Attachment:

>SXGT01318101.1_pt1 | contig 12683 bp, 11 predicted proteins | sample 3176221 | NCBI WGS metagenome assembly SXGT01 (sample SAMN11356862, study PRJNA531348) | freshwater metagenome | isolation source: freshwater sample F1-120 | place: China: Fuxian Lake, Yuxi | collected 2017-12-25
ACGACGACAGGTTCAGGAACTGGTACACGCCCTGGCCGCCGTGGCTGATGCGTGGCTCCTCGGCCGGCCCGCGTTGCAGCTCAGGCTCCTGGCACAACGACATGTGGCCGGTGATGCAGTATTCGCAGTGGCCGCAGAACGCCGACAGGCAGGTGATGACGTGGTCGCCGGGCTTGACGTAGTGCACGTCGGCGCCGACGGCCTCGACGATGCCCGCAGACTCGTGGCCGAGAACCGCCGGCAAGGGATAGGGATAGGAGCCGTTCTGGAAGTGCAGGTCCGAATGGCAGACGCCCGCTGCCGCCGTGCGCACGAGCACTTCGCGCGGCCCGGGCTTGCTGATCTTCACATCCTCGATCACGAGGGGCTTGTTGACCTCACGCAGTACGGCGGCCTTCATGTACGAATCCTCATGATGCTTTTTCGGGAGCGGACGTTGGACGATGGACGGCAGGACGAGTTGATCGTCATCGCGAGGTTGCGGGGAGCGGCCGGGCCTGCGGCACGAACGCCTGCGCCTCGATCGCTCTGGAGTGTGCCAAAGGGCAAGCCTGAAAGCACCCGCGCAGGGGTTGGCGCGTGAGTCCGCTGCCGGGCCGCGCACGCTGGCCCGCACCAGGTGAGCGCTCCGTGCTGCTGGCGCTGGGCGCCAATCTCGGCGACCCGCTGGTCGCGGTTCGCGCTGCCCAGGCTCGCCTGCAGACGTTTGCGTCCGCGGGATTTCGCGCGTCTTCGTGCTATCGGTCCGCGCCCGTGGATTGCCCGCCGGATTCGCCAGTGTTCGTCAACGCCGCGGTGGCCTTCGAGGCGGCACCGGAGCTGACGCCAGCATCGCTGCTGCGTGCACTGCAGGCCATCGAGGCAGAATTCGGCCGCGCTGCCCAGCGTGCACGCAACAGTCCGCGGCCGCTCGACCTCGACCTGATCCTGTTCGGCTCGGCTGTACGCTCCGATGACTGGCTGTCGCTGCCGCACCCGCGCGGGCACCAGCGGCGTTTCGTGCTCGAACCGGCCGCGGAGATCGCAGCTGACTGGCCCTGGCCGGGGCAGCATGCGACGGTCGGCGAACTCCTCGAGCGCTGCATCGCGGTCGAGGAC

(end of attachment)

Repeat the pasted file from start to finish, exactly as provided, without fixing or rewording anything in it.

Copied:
>SXGT01318101.1_pt1 | contig 12683 bp, 11 predicted proteins | sample 3176221 | NCBI WGS metagenome assembly SXGT01 (sample SAMN11356862, study PRJNA531348) | freshwater metagenome | isolation source: freshwater sample F1-120 | place: China: Fuxian Lake, Yuxi | collected 2017-12-25
ACGACGACAGGTTCAGGAACTGGTACACGCCCTGGCCGCCGTGGCTGATGCGTGGCTCCTCGGCCGGCCCGCGTTGCAGCTCAGGCTCCTGGCACAACGACATGTGGCCGGTGATGCAGTATTCGCAGTGGCCGCAGAACGCCGACAGGCAGGTGATGACGTGGTCGCCGGGCTTGACGTAGTGCACGTCGGCGCCGACGGCCTCGACGATGCCCGCAGACTCGTGGCCGAGAACCGCCGGCAAGGGATAGGGATAGGAGCCGTTCTGGAAGTGCAGGTCCGAATGGCAGACGCCCGCTGCCGCCGTGCGCACGAGCACTTCGCGCGGCCCGGGCTTGCTGATCTTCACATCCTCGATCACGAGGGGCTTGTTGACCTCACGCAGTACGGCGGCCTTCATGTACGAATCCTCATGATGCTTTTTCGGGAGCGGACGTTGGACGATGGACGGCAGGACGAGTTGATCGTCATCGCGAGGTTGCGGGGAGCGGCCGGGCCTGCGGCACGAACGCCTGCGCCTCGATCGCTCTGGAGTGTGCCAAAGGGCAAGCCTGAAAGCACCCGCGCAGGGGTTGGCGCGTGAGTCCGCTGCCGGGCCGCGCACGCTGGCCCGCACCAGGTGAGCGCTCCGTGCTGCTGGCGCTGGGCGCCAATCTCGGCGACCCGCTGGTCGCGGTTCGCGCTGCCCAGGCTCGCCTGCAGACGTTTGCGTCCGCGGGATTTCGCGCGTCTTCGTGCTATCGGTCCGCGCCCGTGGATTGCCCGCCGGATTCGCCAGTGTTCGTCAACGCCGCGGTGGCCTTCGAGGCGGCACCGGAGCTGACGCCAGCATCGCTGCTGCGTGCACTGCAGGCCATCGAGGCAGAATTCGGCCGCGCTGCCCAGCGTGCACGCAACAGTCCGCGGCCGCTCGACCTCGACCTGATCCTGTTCGGCTCGGCTGTACGCTCCGATGACTGGCTGTCGCTGCCGCACCCGCGCGGGCACCAGCGGCGTTTCGTGCTCGAACCGGCCGCGGAGATCGCAGCTGACTGGCCCTGGCCGGGGCAGCATGCGACGGTCGGCGAACTCCTCGAGCGCTGCATCGCGGTCGAGGAC